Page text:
I feel like in the last piece about Volume, I didn’t really clarify how this helps you to “get it in” as such as much as I would have liked. I’ll make it very simple…
By knowing what the most you’ve done of a certain movement (at a certain intensity) is in the past is, you make it easy to know when you have surpassed that. If you are busy or in a mood that is not conducive to packing work close together, you can simply aim to exceed the total previous volume and completely disregard how long it is taking you. (I still recommend recording how long you did take, but it isn’t a strong focus in this scenario.)
We’ve all heard the old phrase “practice makes perfect” and even though you may not be pushing the boundaries of how fast you could progress, at least you’re getting more practice at that movement.
The final piece of the puzzle…
Density can be very easily defined as “work divided by time”. I don’t think this actually needs a huge amount of explanation, but for the sake of completion I’ll give it a ramble. ;-)
The primary ways that I measure density relevant PRs in my own training are three-fold.
- Time taken to achieve previous max volume.
- More work achieved in a specific time frame.
- More work achieved in a single set (reps/set PR).
Basically I find that density is the hardest to “force” of all metrics (maintaining quality movement and avoiding elements of effort) and also the one that is hardest to “fit in”. If you are trying to find out just how much work you are capable of doing in a certain movement in a certain timeframe OR how quickly you can attain a certain volume of work, you pretty much need no other activity to interfere in the process. If something tests well and you decide to work at it, simply get going with tested reasonable recovery periods between sets and keep an eye on the time & volume. You can then choose to stop when you realise that (a) you have reached a significant marker with a greater workload achieved or (b) reached your maximum volume with lesser time taken. (If you reach maximum volume and it hasn’t taken lesser time, well; time to settle for a Volume PR, my friend.)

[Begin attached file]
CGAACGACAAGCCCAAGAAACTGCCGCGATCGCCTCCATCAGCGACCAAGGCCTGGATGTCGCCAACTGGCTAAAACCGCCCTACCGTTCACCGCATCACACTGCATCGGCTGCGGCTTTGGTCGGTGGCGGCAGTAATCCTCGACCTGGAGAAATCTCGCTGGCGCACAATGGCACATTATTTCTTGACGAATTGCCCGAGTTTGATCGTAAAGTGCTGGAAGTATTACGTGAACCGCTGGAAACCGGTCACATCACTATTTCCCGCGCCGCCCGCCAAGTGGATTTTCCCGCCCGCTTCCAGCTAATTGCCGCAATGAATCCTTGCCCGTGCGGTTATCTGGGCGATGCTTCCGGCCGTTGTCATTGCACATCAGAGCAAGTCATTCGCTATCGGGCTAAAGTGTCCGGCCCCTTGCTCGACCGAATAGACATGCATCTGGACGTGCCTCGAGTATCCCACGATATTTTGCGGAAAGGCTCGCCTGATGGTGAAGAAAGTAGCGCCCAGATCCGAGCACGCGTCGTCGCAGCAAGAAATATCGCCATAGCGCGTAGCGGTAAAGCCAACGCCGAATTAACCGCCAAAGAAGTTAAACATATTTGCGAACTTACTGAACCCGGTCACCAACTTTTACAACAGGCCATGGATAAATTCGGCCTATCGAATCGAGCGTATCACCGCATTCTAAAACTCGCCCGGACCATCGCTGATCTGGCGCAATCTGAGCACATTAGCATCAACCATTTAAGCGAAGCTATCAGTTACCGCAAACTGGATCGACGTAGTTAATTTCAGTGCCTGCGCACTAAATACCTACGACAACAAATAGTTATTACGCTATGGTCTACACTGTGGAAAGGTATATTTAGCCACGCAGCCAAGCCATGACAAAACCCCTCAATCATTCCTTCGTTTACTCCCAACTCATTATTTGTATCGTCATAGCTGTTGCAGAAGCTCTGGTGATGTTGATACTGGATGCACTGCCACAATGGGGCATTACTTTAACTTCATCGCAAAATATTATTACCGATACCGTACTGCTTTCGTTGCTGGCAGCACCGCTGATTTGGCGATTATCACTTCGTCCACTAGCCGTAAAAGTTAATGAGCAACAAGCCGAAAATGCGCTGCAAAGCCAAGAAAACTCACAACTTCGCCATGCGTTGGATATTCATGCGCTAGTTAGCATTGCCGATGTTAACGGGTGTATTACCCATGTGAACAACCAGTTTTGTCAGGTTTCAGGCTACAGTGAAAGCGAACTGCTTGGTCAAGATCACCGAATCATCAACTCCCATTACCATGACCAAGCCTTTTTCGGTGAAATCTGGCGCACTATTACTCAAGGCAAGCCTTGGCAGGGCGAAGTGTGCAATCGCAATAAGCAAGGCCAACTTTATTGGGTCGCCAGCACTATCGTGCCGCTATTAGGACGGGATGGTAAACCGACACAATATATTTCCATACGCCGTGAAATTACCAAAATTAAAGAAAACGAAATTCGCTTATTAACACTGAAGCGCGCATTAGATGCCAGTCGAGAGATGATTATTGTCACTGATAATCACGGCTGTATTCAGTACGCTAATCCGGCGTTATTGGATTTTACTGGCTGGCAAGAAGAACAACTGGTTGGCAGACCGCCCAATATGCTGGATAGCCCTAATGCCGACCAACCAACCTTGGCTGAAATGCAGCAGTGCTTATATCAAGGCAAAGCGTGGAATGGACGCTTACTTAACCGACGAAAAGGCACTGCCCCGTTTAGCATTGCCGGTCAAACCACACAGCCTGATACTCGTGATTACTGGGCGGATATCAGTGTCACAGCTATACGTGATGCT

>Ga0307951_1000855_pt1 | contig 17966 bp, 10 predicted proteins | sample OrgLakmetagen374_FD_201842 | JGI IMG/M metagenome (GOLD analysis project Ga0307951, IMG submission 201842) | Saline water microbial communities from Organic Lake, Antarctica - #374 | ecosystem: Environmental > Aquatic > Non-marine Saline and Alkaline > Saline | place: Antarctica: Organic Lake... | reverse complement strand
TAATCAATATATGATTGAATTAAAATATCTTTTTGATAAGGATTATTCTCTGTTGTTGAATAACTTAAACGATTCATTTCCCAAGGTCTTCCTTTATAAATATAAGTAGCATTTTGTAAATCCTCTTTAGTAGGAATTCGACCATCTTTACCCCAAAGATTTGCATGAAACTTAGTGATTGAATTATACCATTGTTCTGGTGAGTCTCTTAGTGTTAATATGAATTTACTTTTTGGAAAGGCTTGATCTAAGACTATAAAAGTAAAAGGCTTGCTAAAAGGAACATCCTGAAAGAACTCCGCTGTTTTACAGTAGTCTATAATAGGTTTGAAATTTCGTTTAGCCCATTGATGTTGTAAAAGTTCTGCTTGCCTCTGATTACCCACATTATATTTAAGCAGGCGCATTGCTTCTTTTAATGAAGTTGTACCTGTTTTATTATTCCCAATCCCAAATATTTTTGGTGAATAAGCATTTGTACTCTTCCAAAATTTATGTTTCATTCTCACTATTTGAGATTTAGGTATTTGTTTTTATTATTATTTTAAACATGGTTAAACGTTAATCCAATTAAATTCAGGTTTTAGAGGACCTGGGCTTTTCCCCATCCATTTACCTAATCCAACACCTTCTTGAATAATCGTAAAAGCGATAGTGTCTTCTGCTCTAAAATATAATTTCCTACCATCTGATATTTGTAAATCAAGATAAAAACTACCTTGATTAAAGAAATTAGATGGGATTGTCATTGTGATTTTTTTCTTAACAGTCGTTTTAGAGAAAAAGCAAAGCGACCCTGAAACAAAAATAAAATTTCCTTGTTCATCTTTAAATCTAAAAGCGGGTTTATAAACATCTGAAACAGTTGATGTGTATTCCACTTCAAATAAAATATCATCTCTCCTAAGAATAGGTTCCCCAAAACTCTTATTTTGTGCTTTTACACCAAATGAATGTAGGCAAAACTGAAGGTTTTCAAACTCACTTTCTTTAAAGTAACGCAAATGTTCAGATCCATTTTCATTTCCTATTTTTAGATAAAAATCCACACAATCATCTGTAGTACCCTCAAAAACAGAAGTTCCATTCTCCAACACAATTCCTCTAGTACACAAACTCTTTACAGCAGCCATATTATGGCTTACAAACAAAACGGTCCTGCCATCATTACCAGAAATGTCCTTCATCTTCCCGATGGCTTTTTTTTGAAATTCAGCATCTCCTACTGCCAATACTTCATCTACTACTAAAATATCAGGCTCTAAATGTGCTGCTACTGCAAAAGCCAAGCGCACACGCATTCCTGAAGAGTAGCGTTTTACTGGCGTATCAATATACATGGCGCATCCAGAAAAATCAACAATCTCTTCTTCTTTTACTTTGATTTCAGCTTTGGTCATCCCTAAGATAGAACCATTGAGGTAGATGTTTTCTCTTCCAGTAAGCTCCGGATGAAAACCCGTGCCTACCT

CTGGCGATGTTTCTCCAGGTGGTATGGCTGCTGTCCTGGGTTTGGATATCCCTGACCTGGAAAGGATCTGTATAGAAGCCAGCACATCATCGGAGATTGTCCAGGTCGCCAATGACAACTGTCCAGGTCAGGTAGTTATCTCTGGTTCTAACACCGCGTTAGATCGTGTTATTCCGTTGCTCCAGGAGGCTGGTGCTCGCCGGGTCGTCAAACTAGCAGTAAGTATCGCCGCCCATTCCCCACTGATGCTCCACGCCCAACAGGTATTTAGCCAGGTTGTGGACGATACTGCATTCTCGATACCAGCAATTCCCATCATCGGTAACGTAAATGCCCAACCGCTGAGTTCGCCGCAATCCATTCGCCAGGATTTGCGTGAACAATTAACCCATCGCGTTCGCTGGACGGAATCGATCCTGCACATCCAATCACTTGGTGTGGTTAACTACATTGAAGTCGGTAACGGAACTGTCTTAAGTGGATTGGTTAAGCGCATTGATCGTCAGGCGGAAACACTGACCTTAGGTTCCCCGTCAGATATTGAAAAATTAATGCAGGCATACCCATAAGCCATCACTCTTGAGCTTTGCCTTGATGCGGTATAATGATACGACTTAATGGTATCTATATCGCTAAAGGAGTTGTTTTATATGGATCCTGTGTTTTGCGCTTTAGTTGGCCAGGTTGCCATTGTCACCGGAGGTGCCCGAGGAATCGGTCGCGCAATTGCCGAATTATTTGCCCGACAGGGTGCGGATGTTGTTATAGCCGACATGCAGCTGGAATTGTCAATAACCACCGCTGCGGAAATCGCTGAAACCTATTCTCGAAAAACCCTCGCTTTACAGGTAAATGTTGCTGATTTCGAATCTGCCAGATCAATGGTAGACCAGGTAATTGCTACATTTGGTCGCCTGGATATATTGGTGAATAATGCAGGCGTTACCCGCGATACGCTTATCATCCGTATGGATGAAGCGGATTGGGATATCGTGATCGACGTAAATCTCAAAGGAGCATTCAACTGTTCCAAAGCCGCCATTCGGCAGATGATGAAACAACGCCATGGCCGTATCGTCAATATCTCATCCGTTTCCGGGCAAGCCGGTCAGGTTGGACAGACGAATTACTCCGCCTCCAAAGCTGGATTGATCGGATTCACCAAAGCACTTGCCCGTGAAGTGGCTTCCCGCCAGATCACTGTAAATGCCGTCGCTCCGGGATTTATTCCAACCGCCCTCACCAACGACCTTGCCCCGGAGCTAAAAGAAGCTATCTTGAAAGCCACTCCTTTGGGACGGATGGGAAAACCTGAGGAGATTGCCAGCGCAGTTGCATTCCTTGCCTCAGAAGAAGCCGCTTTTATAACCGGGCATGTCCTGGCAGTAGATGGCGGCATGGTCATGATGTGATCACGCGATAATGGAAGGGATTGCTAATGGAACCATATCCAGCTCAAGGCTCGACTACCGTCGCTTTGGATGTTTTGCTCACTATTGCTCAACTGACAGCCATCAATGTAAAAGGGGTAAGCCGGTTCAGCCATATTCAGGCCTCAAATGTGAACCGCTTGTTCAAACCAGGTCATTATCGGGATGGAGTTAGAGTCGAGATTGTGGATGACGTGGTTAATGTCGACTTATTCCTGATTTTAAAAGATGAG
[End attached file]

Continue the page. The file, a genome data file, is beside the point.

The exception is number 3; reps/set PR. In essence, the moment that you achieve more reps in a single set at a certain intensity than you ever have before, you have achieved a density PR. Essentially, your timeframe is “a single set” and your volume is “however many reps you did”. Makes sense, right? So this is the only density PR that you could potentially set in your first set of work, but it can be very unpredictable and is not something I would recommend “aiming for” as it would encourage using far too much effort on a regular basis.
I’m not going to lie to you…
I feel like I wandered and petered out a little bit on these few posts; the point may have been lost a little from my original concept.
No matter! Work must be done to progress and I hope you will continue with me on my progression toward making this blog a very useful resource for betterment in many ways. :)
I will touch back on these concepts many times in general and, next time I specifically write on them, I guarantee that my work will be better. As always.
Writing this little series has inspired me toward something I desire to make into another series of its own. This series will involve my first significant amount of video footage!
First up: Using a 15L water dispenser bottle as a workout implement.
See where I’m going with this?
Hit me up in the comments with any suggestions for workplaces/scenarios/objects that you would like to find a way to get more constructive physical work done in/in/with and I will see what I can do! (If some of my online friends are willing and the load gets difficult, this may spread to other websites/guests… I’m looking at you specifically, Dave and Mathieu!) (P.S. I have made this statement with no consultation or evidence that it is fact. I may be a liar.)